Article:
top of page

WBA Champions

The WBA Foundation Board of Directors created the WBA Foundation Champion Award in 2022. The purpose of the award is to recognize a devoted WBA Foundation champion.

2023: Paulette Chapman

Paulette has been a steadfast supporter of the Foundation’s mission in a number of ways over the years. For 11 years, she has opened her home to host the WBAF’s Chefs Dine In fundraiser. In addition to being fundraising events, these gatherings also highlight the deep sense of Fellowship amongst Association and Foundation leaders. Paulette is the consummate host, even coordinating prize drawings to add more fun to the evening.

Paulette served on the Foundation Board from 2004-2010, was chair of the Grants Committee for three years, and served as Treasurer from 2006-2007. She was also President of the Women’s Bar Association from 2003-2004. 


She did all of this work for the WBA and the Foundation while being an extraordinary attorney. In her day job, Paulette has represented plaintiffs in personal injury matters for over 30 years and is a partner at Koonz, McKenney, Johnson & DePaolis LLP.


2022: Marjorie O'Connell

Marjorie is a founding member of the Foundation and was its first president, from 1981 to 1983. She was also involved in forming the National Foundation of Women’s Bar Associations. In the early 1980’s, Marjorie was asked to chair the budget committee for the Women’s Bar Association, to consider new ways to fundraise for the Association. While serving on that committee, Marjorie asked, "Why do we not have a Foundation?" The response was that they had just never had one. Marjorie’s response? “We CAN and we SHOULD!”


Marjorie also served on the board of the National Conference of Women’s Bar Associations, and—since she had already started a foundation—she was asked to help establish the NCWBA Foundation in 1984 and went on to lead that organization for years.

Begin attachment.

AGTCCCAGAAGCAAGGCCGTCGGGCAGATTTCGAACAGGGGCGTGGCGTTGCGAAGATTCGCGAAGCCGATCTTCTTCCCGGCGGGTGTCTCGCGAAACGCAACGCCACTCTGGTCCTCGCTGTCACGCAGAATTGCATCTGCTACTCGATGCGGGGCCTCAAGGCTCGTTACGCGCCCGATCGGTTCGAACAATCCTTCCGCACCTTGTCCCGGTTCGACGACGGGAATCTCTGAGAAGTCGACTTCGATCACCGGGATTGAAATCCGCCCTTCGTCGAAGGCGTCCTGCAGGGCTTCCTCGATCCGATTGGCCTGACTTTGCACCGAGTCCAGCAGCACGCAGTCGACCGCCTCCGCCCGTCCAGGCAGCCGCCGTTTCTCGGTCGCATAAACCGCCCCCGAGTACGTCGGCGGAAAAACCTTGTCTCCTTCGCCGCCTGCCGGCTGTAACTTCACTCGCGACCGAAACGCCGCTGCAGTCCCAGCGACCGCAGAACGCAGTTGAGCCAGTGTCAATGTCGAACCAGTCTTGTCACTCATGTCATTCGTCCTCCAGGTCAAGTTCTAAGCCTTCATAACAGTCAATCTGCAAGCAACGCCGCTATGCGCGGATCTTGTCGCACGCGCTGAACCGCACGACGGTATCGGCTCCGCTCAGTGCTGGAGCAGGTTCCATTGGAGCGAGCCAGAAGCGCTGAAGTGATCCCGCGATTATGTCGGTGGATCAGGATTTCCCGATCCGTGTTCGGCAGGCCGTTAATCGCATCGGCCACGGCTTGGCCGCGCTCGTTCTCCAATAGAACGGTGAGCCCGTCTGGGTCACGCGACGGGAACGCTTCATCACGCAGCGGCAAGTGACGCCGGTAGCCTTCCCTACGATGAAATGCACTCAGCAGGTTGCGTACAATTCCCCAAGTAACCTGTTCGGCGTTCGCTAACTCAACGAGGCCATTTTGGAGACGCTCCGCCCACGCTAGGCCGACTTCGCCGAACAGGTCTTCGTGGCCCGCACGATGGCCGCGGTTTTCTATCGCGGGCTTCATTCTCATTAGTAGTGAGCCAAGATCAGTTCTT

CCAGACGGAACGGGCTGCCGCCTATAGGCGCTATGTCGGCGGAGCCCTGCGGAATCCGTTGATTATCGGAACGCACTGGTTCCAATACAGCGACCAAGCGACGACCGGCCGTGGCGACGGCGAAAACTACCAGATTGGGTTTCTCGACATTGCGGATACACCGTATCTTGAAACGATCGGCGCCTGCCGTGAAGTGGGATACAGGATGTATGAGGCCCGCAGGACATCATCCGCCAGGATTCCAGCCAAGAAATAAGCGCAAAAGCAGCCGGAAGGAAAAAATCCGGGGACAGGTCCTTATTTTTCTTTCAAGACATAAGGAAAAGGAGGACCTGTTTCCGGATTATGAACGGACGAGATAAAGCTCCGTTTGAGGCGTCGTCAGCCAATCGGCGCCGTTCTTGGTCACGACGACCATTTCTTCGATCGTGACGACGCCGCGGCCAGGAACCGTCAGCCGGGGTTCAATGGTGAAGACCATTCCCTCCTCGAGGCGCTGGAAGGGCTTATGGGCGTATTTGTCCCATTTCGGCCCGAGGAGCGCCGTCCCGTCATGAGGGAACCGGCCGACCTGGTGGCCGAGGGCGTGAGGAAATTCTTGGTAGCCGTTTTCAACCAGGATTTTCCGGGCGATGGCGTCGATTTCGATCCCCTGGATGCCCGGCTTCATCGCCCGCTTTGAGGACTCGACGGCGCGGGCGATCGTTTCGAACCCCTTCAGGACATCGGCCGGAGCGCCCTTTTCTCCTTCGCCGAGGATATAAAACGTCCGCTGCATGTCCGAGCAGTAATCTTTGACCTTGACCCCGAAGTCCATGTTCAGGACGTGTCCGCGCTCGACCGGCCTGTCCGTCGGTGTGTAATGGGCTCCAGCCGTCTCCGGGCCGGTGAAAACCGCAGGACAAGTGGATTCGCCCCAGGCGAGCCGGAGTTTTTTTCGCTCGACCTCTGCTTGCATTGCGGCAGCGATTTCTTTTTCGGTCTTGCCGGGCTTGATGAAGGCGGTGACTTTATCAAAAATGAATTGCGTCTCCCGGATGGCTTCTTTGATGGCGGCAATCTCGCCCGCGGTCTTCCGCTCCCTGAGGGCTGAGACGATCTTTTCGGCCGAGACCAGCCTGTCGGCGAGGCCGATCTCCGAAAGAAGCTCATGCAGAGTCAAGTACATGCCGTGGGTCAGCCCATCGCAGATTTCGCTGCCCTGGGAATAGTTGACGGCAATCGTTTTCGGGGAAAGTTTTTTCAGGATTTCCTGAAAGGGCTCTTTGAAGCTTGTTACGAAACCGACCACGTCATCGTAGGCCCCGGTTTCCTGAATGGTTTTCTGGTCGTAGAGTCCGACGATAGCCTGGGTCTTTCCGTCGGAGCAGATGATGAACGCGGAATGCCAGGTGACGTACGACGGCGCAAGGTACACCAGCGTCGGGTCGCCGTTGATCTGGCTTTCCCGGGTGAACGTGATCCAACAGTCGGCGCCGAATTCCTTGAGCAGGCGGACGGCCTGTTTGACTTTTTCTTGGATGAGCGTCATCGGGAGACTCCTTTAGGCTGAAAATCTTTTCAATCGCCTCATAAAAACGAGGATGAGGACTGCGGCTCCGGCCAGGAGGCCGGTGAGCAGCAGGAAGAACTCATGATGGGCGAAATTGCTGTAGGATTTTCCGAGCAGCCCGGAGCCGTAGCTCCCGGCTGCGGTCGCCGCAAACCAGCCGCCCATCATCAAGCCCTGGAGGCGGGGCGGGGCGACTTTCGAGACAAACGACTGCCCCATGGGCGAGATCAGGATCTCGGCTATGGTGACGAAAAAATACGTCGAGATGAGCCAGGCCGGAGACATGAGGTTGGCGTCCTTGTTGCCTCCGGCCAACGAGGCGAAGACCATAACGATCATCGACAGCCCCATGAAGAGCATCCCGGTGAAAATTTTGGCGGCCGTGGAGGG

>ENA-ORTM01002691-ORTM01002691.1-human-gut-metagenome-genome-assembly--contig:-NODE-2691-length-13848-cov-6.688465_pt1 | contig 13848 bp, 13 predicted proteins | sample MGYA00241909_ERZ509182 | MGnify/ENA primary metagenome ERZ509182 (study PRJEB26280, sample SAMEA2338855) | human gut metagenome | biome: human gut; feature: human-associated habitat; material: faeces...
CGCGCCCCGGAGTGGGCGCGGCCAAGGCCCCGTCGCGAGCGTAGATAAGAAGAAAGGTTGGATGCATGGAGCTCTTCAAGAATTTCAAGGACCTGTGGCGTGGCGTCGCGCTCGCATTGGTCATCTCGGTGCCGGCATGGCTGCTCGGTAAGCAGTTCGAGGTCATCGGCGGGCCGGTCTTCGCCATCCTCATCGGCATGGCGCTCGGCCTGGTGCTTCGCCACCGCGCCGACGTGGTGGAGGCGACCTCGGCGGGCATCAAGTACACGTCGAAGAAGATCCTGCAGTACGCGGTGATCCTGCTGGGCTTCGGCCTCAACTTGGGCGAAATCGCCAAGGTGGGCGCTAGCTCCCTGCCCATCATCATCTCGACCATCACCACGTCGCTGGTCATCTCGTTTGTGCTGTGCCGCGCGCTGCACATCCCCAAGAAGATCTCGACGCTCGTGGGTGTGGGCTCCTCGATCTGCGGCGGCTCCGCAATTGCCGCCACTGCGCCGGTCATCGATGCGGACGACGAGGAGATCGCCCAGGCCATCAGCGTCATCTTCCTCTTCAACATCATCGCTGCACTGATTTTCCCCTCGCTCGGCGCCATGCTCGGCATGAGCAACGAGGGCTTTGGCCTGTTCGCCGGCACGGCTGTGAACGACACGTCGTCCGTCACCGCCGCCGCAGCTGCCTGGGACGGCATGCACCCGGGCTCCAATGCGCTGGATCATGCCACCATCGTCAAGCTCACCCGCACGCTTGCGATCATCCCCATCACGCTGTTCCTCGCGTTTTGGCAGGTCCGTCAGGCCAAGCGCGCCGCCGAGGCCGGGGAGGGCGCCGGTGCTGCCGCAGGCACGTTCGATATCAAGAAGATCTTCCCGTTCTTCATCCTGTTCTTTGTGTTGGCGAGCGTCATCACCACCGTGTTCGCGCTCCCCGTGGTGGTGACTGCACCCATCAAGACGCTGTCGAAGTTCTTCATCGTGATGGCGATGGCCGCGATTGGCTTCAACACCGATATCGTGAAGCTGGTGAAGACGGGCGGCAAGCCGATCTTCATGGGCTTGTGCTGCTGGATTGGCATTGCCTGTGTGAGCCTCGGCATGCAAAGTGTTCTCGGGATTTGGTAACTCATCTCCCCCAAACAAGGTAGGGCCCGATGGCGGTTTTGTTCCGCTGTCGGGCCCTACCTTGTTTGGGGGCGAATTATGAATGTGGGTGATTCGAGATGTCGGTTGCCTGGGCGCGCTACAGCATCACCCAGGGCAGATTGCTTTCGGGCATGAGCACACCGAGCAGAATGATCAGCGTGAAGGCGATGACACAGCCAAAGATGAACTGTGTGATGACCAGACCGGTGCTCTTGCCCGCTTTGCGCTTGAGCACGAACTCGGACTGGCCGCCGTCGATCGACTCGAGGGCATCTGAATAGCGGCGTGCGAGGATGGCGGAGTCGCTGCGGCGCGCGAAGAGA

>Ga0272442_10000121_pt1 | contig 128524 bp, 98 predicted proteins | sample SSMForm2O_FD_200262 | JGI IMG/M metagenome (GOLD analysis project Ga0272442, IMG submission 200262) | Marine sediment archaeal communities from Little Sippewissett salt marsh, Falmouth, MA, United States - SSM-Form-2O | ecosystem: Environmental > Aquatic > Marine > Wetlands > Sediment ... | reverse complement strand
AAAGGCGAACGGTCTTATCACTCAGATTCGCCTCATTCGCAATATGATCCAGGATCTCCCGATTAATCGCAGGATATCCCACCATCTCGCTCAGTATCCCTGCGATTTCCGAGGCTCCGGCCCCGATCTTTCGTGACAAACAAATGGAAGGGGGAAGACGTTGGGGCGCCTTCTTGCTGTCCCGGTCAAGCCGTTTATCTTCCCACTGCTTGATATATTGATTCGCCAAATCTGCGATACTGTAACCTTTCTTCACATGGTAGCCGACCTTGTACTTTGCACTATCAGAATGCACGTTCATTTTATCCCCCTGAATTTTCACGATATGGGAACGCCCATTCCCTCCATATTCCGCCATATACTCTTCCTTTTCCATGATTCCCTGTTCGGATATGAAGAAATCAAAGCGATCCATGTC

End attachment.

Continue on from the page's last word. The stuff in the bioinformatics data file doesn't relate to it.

Marjorie has served on the ABA House of Delegates for almost three decades. After four years with a major DC law firm, she started her own firm in 1977—O’Connell & Associates—focusing on tax law. That was not without its challenges: she was told by a banker that she needed written permission from her husband and his permission to borrow money to finance the venture. The banker had met his match! Since the early 1970’s, Marjorie has worked with the National Organization of Women’s credit and taxes committee. As co-chair of the committee, Marjorie became involved on the national level, working on the Credit Fairness Act, a federal law making it illegal to discriminate against women when it comes to issuing credit. Ultimately, that banker approved non-collateralized single signature financing for her firm and generations of women have Marjorie to thank for access to credit without a man’s signature. 

bottom of page